Housing Minister Darragh O’Brien says Covid-19 will not delay Rebuilding Ireland mortgages

Housing Minister Darragh O’Brien says Covid-19 will not delay Rebuilding Ireland mortgages
New Housing Minister Darragh O’Brien: “I will ensure they are not paused.”

Housing Minister Darragh O’Brien has said he will ensure that Rebuilding Ireland home loan mortgages are not paused because of the pandemic.

Responding to a question on Newstalk Breakfast, Mr O’Brien said he did not know if such loans were affected, but he was going to discuss the issue with officials in his department.

“I will ensure they are not paused.”

A Rebuilding Ireland Home Loan is a government-backed mortgage for first time buyers, available from a local authority. It can be used to purchase a new or second-hand property or for self-build and provides up to 90% of the market value of the property.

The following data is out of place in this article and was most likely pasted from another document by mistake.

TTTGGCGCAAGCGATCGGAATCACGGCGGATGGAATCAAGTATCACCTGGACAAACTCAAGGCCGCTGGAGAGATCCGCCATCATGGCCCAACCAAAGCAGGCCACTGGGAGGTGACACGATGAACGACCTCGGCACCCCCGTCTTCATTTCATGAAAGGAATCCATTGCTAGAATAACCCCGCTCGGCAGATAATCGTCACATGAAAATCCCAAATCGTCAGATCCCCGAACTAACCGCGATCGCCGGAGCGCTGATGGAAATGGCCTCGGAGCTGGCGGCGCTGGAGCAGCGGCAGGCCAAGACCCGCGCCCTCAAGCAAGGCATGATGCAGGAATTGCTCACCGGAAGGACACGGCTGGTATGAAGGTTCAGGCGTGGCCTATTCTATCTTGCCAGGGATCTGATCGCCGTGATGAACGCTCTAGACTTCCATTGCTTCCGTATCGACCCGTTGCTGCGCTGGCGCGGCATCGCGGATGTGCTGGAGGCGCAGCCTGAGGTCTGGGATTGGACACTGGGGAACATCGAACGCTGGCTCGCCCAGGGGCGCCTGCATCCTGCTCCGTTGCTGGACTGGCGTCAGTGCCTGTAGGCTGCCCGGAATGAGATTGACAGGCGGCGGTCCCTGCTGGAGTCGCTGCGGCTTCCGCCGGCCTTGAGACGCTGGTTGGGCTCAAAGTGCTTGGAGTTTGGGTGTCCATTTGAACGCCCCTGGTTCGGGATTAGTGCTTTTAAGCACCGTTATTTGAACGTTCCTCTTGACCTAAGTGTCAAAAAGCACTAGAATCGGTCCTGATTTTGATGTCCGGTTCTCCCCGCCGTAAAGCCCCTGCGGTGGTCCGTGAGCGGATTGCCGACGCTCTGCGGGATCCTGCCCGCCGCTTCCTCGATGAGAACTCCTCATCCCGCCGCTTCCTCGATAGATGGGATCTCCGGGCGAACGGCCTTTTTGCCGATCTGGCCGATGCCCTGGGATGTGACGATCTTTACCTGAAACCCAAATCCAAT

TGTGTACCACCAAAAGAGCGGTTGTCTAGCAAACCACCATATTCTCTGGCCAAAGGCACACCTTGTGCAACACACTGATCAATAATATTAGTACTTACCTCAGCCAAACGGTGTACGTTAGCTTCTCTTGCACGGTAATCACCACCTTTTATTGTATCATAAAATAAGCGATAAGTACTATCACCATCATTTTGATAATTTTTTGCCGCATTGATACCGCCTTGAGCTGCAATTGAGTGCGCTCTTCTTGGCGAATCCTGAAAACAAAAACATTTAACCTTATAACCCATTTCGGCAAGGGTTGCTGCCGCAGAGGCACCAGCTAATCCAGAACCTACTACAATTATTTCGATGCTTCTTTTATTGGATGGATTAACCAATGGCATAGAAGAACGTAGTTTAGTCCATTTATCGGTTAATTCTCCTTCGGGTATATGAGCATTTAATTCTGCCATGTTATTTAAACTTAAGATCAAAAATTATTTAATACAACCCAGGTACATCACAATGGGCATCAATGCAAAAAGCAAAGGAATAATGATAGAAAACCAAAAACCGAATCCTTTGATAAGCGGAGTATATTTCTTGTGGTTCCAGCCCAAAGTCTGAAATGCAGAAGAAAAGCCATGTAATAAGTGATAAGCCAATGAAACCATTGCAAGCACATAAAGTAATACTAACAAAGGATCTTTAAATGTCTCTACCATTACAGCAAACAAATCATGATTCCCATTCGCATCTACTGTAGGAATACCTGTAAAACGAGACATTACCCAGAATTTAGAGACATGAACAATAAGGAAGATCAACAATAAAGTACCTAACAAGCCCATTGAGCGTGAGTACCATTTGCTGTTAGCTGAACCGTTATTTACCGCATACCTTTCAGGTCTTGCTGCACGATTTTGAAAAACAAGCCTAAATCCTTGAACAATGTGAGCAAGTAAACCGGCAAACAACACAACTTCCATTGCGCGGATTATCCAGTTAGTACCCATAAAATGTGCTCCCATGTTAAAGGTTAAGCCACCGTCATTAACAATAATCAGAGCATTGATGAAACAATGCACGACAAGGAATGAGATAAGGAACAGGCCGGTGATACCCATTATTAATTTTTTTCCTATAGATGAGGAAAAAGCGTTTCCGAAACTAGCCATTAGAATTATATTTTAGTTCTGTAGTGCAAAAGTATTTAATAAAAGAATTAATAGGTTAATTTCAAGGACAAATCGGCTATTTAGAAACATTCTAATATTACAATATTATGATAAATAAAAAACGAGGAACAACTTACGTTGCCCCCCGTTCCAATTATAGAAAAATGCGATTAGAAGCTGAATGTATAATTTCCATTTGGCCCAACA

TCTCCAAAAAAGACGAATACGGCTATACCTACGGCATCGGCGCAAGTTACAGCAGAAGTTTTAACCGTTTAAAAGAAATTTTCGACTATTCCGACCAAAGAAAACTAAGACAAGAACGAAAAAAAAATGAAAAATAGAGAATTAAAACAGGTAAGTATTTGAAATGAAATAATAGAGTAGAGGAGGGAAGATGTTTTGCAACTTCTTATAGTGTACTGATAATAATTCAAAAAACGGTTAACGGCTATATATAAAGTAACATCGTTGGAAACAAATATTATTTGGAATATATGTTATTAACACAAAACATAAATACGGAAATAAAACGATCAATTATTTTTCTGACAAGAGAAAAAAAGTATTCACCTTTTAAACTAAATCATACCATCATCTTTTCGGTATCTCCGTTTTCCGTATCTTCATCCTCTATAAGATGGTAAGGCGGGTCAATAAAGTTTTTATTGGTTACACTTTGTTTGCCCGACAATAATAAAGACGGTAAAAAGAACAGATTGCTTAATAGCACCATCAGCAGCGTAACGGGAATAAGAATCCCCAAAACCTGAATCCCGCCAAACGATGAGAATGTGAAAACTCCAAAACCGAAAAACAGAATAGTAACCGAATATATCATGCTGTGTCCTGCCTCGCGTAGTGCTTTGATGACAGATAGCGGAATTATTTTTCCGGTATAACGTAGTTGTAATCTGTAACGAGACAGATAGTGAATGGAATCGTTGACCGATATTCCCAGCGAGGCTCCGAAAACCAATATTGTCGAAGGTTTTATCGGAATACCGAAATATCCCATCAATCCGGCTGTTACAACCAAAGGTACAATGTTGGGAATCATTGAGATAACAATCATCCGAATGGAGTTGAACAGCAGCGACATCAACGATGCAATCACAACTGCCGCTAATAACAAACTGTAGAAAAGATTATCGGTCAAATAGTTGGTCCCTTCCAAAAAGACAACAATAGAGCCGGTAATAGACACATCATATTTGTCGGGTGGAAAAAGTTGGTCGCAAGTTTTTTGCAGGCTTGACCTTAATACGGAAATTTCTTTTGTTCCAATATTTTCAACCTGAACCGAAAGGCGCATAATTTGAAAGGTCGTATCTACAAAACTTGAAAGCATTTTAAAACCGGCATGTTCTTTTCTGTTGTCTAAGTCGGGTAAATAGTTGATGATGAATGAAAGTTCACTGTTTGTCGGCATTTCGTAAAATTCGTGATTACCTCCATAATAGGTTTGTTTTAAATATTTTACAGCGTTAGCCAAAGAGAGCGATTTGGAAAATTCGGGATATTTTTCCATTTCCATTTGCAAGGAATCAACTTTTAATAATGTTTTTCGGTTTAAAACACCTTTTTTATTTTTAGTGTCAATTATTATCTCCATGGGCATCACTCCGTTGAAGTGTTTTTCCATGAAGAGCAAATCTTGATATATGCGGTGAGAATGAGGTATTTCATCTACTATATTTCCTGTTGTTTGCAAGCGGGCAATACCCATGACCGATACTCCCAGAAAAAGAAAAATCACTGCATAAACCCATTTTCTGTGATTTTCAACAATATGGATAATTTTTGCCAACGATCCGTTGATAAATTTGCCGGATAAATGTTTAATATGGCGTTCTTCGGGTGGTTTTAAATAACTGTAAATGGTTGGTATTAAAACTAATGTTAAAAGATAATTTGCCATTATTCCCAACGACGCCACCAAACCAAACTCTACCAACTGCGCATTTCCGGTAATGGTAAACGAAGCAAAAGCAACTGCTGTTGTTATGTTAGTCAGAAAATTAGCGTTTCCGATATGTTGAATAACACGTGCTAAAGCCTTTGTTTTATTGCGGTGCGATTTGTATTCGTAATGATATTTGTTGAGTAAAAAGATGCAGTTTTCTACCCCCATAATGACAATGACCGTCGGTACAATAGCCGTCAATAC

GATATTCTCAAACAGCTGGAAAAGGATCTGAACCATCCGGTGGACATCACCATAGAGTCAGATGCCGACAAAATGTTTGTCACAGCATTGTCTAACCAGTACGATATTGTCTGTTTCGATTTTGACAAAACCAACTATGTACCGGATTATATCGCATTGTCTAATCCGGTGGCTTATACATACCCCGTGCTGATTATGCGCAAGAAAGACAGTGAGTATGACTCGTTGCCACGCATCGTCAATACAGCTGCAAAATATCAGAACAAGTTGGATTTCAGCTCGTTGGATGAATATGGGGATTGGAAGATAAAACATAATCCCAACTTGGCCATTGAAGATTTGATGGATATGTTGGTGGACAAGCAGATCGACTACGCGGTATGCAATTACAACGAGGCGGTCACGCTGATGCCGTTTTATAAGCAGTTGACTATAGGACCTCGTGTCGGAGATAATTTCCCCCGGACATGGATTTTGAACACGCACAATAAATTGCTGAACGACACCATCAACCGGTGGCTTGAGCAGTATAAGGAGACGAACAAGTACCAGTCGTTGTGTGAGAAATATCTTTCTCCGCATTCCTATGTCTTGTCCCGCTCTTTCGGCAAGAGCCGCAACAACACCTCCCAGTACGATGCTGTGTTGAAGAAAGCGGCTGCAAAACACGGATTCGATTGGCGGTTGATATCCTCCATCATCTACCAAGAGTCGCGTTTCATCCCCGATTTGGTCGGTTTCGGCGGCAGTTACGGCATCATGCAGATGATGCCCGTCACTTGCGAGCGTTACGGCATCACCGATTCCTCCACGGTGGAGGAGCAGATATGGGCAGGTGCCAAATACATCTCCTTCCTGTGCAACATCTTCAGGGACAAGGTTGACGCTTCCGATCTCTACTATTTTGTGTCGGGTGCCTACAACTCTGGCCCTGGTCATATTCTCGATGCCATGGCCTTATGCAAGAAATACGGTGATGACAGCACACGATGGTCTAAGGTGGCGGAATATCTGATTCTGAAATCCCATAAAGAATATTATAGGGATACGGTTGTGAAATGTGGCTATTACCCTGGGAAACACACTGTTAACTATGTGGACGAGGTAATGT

His comment comes in the wake of the revelation in Monday’s Irish Times that AIB has introduced wide-ranging restrictions on mortgage lending in light of the Covid-19 pandemic.

They include a de-facto ban on mortgage lending to those in receipt of State wage subsidies and extra scrutiny on applications from people working in “high risk” sectors of the economy.

Mr O’Brien said he was concerned at the “blanket nature” of the bank’s response which did not take into consideration the specific circumstances of many mortgage applicants.

“The banks are not looking at specific cases.

“I am going to do my best to grapple with it.”

Mr O’Brien said that the government is committed to “ramping up” the provision of social housing and affordable housing with an emphasis on new builds. “We want to ramp up local authority building.”

The Covid-19 lockdown has had an impact on the construction sector on both public and private builds, he said. “We were on track for 25,000, but it is more likely to be 14,000.”

The affordable purchase scheme was especially important he said because so many people were “stuck in a rental trap.” Under the scheme homes could be purchased from between €160,000 to €250,000 on a shared equity basis.

Affordability was the key in the private market too, he added. “There is a lot to do.”

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